Meet the inventor of Texas Caviar
It took a determined Yankee to teach Texans that they could eat – and enjoy – something besides their beloved barbecue or chicken-fried steak.
Born in in upstate New York, Helen Corbitt graduated from Skidmore College with a degree in home economics. She thought about entering medical school, but the Depression sent her down a much different path. Following what Helen called "my hospital days" as a dietician in New Jersey and New York, the University of Texas came calling. In 1940, she accepted a position in Austin teaching catering and restaurant management.
Two years later, Helen left for a job at the Houston Country Club. At first unsure about remaining in Texas, she finally decided to stay. In her first cookbook, Helen Corbitt's Cookbook, she singled out this time as "the most happy days of my food career."
After a short stint at Joske's of Houston, she returned to Austin in the early 1950s to manage the Driskill Hotel's dining room and catering. Politicians who ate at the venerable hotel appreciated food that looked as good as it tasted. Helen's recipes even appeared on White House menus during Lyndon Baines Johnson's presidency.
Stanley Marcus brought her to Dallas in 1955 to direct Neiman Marcus' food-services department. Businessmen and shoppers alike flocked to the flagship store's Zodiac Room (now called The Zodiac) to enjoy lunch that started with Helen's signature touch of chicken consommé in tiny cups. Some of her recipes remain on the menu to this day.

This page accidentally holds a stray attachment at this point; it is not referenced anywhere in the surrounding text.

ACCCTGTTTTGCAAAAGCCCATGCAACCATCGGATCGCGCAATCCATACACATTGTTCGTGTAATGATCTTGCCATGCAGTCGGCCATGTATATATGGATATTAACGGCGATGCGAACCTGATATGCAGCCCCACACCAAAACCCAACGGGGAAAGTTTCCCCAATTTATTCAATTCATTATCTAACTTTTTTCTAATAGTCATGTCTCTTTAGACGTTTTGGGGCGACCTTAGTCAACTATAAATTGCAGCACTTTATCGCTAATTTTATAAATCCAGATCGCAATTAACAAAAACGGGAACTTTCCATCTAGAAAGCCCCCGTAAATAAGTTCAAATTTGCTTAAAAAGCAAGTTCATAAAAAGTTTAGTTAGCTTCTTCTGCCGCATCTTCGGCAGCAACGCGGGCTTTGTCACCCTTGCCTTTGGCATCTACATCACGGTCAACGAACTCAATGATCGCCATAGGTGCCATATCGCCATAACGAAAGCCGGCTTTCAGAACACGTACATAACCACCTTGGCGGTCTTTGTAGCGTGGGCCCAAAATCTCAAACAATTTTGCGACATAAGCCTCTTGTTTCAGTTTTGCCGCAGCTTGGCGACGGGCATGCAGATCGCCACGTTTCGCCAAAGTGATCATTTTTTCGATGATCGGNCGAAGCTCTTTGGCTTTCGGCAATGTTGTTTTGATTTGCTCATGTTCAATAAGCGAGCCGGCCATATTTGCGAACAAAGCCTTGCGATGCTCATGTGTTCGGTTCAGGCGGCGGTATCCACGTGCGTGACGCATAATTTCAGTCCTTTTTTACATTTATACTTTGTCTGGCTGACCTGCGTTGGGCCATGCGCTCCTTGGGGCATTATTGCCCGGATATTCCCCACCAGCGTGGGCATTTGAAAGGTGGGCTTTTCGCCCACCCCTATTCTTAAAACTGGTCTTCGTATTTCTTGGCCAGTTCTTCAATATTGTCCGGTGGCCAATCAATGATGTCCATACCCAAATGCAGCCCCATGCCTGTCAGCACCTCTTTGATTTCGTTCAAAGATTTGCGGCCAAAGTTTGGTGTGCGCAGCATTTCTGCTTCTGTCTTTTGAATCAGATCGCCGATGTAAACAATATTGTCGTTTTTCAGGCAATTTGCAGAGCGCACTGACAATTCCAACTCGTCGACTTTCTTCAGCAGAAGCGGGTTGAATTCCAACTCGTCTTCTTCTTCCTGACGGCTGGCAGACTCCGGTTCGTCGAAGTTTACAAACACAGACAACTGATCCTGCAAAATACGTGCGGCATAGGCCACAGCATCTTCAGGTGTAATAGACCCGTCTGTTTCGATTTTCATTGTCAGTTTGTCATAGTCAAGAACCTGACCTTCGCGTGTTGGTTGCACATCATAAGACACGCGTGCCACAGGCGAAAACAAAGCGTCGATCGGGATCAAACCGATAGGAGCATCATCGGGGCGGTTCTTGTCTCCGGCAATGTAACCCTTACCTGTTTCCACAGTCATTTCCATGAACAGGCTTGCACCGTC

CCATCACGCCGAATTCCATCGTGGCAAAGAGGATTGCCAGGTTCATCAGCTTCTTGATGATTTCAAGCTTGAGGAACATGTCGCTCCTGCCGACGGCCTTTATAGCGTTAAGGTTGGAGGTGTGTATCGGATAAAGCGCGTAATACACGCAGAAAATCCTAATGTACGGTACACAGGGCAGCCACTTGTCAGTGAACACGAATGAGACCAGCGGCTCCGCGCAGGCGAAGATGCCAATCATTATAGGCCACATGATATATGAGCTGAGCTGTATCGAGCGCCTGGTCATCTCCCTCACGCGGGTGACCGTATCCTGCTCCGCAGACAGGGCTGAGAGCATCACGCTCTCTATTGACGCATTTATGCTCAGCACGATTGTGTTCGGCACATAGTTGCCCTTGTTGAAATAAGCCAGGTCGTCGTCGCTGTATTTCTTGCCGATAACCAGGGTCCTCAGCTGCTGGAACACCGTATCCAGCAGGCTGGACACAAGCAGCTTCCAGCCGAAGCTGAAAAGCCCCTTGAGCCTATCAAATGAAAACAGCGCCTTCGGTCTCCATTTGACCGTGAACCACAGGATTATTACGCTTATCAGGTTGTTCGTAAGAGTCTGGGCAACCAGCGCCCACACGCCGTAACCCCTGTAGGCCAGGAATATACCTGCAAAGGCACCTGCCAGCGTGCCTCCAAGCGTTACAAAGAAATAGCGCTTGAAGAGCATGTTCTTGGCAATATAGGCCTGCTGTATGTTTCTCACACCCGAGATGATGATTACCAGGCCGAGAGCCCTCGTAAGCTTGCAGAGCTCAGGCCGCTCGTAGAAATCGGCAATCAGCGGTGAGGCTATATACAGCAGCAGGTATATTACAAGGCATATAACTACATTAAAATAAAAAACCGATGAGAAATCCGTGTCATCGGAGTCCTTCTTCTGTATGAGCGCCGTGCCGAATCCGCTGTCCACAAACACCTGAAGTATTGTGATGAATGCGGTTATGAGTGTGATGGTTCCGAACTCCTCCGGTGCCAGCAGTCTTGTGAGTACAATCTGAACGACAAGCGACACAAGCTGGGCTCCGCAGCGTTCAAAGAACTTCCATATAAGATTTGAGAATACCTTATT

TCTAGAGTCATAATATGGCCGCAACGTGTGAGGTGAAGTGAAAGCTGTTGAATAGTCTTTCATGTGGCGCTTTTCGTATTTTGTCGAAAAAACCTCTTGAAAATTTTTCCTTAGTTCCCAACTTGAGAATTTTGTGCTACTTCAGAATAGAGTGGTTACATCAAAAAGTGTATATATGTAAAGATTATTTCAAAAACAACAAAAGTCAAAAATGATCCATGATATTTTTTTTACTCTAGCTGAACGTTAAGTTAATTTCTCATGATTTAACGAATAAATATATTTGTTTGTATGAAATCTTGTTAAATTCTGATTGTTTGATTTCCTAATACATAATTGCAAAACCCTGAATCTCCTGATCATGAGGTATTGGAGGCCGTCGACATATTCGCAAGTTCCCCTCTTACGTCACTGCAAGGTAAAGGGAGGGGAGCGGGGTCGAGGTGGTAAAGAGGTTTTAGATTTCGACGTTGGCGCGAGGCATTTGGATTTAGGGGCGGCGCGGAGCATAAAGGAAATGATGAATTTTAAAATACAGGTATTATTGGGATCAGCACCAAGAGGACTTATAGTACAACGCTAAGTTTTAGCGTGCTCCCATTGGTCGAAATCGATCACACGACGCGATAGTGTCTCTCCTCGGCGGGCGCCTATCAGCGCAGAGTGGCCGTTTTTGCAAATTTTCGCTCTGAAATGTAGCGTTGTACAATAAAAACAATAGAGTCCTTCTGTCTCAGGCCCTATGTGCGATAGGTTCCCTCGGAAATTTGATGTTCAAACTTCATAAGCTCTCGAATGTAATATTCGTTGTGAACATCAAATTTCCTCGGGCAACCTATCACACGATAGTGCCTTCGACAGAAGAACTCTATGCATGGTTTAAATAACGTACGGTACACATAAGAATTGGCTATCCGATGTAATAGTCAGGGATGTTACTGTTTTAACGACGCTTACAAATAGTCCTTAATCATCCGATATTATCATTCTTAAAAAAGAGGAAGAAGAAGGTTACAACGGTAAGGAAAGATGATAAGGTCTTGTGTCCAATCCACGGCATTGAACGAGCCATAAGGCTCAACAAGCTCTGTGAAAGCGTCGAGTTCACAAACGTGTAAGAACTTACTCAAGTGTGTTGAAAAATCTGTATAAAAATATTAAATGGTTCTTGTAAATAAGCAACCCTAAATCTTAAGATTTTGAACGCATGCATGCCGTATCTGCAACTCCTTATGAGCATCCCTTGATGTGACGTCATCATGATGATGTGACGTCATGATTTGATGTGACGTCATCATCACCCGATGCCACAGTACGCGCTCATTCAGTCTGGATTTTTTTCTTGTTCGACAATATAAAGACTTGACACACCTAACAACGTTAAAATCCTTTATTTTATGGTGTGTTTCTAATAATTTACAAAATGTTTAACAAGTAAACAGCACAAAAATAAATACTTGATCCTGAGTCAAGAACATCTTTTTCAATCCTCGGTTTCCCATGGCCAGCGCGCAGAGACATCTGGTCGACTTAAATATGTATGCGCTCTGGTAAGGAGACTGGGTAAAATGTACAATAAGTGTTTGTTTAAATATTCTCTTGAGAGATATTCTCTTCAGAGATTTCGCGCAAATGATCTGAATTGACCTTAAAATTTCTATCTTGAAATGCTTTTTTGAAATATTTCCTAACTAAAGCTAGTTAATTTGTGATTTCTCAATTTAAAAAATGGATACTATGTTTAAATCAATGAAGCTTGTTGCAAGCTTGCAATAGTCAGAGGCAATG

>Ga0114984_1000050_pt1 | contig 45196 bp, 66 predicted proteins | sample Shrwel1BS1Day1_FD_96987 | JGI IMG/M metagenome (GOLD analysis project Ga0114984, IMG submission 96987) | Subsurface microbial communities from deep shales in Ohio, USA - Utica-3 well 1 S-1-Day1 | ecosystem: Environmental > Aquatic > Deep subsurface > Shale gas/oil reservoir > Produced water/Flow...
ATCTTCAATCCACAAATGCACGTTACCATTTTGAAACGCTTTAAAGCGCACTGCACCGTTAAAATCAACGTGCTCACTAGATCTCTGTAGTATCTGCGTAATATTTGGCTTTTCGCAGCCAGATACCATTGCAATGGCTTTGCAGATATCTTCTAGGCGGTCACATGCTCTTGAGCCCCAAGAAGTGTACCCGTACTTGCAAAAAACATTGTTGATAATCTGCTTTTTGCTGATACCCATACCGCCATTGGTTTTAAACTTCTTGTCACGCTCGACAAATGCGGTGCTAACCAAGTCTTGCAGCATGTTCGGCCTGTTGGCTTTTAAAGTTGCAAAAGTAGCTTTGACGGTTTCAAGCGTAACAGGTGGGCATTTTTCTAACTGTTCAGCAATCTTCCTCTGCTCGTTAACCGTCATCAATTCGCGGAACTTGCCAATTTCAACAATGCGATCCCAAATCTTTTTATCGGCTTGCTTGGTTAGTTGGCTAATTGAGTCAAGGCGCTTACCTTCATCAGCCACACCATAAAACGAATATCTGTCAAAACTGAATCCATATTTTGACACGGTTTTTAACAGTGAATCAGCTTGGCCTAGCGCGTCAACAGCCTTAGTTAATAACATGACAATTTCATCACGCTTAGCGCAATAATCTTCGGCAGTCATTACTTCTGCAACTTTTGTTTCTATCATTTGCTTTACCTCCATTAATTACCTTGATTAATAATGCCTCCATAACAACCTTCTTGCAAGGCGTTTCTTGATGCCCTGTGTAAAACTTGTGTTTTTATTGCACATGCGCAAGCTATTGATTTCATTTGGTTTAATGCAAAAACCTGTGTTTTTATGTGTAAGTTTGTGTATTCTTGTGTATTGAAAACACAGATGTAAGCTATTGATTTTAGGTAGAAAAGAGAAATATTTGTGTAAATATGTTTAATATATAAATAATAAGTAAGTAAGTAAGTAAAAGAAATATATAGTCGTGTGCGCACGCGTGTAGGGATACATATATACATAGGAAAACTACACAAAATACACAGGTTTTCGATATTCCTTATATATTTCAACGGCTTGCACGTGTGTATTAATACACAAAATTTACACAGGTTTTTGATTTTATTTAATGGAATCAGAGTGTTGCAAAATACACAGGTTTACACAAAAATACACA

Among her most famous food innovations were Texas Caviar (using black-eyed peas), Snowballs (frosted cake cubes rolled in coconut), Flowerpots (Baked Alaska in small clay pots), and Poppy-seed Dressing. Helen was credited with creating this tasty dressing, but denied the accolades, stating that she only popularized it.
Helen Corbitt died on January 16, 1978. Stanley Marcus compared her to a famous fashion designer of the time, calling her "the Balenciaga of Food." The Duke of Windsor, who had enjoyed Helen's food and conversation at a luncheon in Houston, pronounced her dishes "fit for a king!"
Responsible for spearheading a food revolution in her adopted state, Helen once said, "Life, and especially Texas, has been good to this Yankee girl." Her influence changed Texans' tastes forever.
Helen Corbitt Recipes
"Where it originated I have no idea. I did popularize it when I realized that on the best grapefruit in the whole wide world (Texas grapefruit) it was the most delectable dressing imaginable."
- 1-1/2 cups sugar
- 2 teaspoons dry mustard
- 2 teaspoons salt
- 2/3 cup vinegar
- 3 tablespoons onion juice (see note after recipe)
- 2 cups canola oil
- 3 tablespoons poppy seeds
Mix sugar, mustard, salt, and vinegar. Add onion juice and stir it in thoroughly. Add oil slowly, stirring constantly. Continue to beat until the mixture is thick. Add poppy seeds and mix for a few minutes. Store in a cool place, or in the refrigerator. Makes 3-1/2 cups.